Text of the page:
Letters to the Editor

Letters to the editor: Dec. 16

Keep, market city trolley

I am extremely displeased over the pending discontinuation for the downtown trolley service. Not only can this be a positive public giveback and a green initiative, it could serve an effective tourism function – if more aggressively marketed.

The current routes could be expanded to include pickups and drop-offs at downtown hotels. Why couldn’t local businesses on the routes and LexTran partner to improve ridership? Collaborate to offer coupons for discounts on meals or drinks.

I also recommend expanding the trolley hours to encompass the late closing hours of all bars downtown. Why even try to use the service if it’s only available to 12:30 a.m.?

Market the service aggressively to college students, even during freshmen orientation. You could also put a donation box in each trolley. I have talked to many riders who would pay something to have the service continued.

As one of Lexington’s most frequent tourists, I urge the LexTran board to reconsider the decision to discontinue this service. Make it easy for frequent visitors to safely access those great downtown venues and spend our dollars in Lexington’s revitalized areas.

Joe Murrell


Paper promoting violence

Who made the decision to encourage violence by putting a huge photo of an assault weapon front and center and offer it at a big discount for a Christmas gift? That’s disgusting.

Cabela’s should be ashamed of itself. And the Herald-Leader should be too, for accepting this ad insert. This is a perfect example of what's wrong with our country.

We continue to make guns front and center in our lives and make buying easy. More semi-automatic guns mean more mass murders, more violence. I recommend a total ban on gun ads and gun shows, and closing all gun shops. Make it impossible to buy any gun except hunting rifles.

Elizabeth Wallen


Secular season

On a December morning in 1962, I had a rude awakening. While walking three blocks to the post office, something caught my attention. Every store in the town where I lived was beautifully decorated for the season, but there was not a single symbol of the true meaning of Christmas. There was an abundance of tinsel and glitter, but the Christmas decorations, beautiful and eye-catching, were nothing more than sales gimmicks to lure customers into the stores and promote sales.

In the 53 years since that walk, the secular spirit has spread to other areas of our lives. Many businesses require employees to greet customers with “Happy Holidays.” The traditional “Merry Christmas” might be offensive to someone.

Numerous media reports indicate that this secularization has had a profound effect upon our education system. In some schools, Christmas programs have been replaced with secular programs that celebrate the winter solstice or changing of the seasons. Silent Night and other carols that express the traditional meaning of Christmas may not be sung, but Frosty the Snowman and songs like it are acceptable.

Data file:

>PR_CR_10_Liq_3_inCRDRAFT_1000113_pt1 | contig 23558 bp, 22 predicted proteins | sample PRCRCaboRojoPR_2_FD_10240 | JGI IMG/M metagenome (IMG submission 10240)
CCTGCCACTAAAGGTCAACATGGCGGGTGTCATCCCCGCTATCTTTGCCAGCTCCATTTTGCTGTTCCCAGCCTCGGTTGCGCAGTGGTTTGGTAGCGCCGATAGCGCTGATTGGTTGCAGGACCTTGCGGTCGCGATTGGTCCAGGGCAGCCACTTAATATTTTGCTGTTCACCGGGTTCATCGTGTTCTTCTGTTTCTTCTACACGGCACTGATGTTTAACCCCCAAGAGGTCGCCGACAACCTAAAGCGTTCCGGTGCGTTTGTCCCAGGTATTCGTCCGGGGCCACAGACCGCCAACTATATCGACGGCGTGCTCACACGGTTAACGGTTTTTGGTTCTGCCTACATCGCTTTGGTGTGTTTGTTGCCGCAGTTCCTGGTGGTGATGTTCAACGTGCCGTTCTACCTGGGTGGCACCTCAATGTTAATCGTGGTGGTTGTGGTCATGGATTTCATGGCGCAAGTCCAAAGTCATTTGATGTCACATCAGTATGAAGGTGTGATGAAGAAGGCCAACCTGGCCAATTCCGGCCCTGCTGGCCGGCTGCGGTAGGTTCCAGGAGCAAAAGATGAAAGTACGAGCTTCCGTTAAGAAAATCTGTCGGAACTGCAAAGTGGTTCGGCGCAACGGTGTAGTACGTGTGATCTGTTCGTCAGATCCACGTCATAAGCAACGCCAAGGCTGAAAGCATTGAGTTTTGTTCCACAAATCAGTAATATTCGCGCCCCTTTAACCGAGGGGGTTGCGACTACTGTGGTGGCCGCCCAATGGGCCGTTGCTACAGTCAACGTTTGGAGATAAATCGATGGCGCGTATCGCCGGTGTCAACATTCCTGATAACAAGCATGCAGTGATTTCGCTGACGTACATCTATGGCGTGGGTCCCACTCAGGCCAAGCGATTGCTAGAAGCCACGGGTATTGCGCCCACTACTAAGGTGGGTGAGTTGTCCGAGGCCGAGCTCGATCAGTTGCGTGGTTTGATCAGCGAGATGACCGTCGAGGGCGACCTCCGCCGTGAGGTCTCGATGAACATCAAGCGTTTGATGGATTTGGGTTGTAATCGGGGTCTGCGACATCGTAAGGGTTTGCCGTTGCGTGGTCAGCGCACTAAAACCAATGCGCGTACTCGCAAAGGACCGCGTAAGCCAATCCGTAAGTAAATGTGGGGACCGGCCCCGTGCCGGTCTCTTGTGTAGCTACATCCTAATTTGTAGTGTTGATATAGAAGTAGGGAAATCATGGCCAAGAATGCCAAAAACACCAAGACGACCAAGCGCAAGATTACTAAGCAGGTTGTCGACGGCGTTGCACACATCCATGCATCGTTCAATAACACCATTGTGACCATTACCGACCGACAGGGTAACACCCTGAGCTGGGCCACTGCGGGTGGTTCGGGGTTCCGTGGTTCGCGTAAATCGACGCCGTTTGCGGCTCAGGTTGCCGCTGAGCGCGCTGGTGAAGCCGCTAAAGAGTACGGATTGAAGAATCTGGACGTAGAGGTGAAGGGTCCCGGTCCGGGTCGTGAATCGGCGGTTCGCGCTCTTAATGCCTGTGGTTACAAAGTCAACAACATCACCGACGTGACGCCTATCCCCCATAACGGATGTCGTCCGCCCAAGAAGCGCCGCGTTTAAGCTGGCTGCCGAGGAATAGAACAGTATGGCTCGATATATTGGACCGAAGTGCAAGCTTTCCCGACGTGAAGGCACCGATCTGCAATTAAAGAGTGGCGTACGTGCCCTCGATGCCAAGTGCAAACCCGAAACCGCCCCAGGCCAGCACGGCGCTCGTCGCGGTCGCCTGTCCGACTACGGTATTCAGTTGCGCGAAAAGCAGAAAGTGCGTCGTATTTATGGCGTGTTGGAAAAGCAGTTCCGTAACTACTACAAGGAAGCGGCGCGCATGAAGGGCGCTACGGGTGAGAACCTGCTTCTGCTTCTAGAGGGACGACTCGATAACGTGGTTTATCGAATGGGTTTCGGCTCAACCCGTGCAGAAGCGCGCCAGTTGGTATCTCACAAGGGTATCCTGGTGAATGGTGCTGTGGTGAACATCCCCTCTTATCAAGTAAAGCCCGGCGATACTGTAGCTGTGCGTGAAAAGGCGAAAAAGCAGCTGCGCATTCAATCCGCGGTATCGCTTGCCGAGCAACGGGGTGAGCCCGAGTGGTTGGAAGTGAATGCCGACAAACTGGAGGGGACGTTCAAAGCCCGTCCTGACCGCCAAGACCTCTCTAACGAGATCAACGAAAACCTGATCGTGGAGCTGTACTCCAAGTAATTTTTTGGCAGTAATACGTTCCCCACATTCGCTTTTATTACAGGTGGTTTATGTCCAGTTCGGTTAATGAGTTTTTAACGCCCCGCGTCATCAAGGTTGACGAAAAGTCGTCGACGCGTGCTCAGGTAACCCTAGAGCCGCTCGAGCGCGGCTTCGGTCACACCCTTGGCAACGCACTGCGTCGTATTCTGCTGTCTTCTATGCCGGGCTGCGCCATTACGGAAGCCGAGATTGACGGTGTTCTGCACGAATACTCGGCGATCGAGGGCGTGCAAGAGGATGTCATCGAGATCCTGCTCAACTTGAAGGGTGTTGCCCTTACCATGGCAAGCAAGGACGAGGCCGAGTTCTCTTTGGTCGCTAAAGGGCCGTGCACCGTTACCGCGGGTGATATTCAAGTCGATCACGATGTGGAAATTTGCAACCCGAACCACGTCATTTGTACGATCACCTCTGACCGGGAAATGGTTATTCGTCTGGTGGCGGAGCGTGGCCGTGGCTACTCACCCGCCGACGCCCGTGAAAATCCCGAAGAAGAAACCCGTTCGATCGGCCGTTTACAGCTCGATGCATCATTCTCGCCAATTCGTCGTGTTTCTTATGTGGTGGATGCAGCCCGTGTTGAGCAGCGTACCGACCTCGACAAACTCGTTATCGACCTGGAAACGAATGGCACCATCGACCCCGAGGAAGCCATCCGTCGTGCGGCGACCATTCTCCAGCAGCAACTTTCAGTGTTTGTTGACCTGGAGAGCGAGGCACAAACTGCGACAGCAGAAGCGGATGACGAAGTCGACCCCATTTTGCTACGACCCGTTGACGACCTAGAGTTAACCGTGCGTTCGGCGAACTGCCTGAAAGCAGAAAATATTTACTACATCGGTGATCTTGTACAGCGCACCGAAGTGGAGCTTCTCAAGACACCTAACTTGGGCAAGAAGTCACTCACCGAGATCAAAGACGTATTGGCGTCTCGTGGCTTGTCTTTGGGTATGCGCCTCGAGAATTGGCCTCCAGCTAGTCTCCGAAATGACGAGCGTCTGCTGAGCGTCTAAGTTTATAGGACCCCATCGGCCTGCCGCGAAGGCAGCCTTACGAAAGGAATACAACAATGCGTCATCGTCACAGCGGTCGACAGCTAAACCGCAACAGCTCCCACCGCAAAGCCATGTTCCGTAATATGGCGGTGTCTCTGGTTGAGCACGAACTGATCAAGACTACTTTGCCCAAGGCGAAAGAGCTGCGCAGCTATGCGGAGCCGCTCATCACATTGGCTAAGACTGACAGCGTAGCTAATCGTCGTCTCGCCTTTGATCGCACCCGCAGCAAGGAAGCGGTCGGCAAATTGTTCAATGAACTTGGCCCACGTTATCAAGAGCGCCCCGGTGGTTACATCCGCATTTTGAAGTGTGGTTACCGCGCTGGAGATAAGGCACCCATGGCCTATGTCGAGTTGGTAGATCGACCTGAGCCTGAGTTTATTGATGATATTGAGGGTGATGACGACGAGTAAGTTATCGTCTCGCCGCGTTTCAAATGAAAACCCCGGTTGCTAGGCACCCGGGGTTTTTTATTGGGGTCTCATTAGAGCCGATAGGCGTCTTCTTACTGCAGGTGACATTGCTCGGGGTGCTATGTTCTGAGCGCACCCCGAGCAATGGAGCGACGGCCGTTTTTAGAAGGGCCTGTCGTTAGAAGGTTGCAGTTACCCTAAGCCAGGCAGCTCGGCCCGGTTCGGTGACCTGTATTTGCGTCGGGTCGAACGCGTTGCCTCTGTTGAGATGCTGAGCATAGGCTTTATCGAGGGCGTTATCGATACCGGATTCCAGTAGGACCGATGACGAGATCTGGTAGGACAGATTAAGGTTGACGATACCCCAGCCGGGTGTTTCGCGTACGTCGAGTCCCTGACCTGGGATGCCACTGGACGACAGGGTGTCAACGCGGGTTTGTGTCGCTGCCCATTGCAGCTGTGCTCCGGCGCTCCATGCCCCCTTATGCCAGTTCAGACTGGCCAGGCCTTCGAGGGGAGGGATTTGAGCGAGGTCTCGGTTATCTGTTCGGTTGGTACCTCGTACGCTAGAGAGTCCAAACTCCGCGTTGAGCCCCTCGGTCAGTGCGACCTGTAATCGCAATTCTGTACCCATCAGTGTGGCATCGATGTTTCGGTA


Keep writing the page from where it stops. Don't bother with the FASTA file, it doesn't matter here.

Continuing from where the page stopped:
The secularization of society is becoming more observable as the years go by, and traditional values are waning.

Howard Coop


No free lunch at work

By the conventional political wisdom, Kentucky will become a so-called right-to-work state by the end of Gov. Matt Bevin’s term. Maybe so.

I believe labor unions would still survive even though it’ll be even harder. Just consider what the United Automobile Workers is doing with its member-only bargaining unit in Chattanooga.

Meanwhile, the so called right-to-work lobbyists in Kentucky say workers in union-organized workplaces ought to be allowed to essentially opt back into the at-will employment doctrine. They want to pay nothing and get nothing, in other words.

But that’s not exactly true. We know that some workers want the advantages of a union job without paying either dues or fair-share fees. It’s not really about freedom. It’s about the proverbial free lunch.

If Kentucky really wants a special law for them, let’s also be fair to workers who actually bear the essential costs of collective bargaining units — the union members. They are Kentuckians too. They also deserve the protection of our laws. Let's ban the free lunches and let the labor unions opt out of providing services to those who pay nothing.

Tom Louderback


Restrict guns

Civilization has always had to impose restrictions on “the many” in order to prevent the wrongful actions of “the few” and protect its constituents. We have to stand in long lines for security at the airport, have our bags looked into at the ballpark, etc.

I think now it's time to act again. I think it’s time for additional restrictions to be placed on having guns so that the many can feel safer going about our daily lives. Guns do not need to be taken away from the law-abiding, but should not be available to the few who would try to circumvent our laws.

Steve Spieth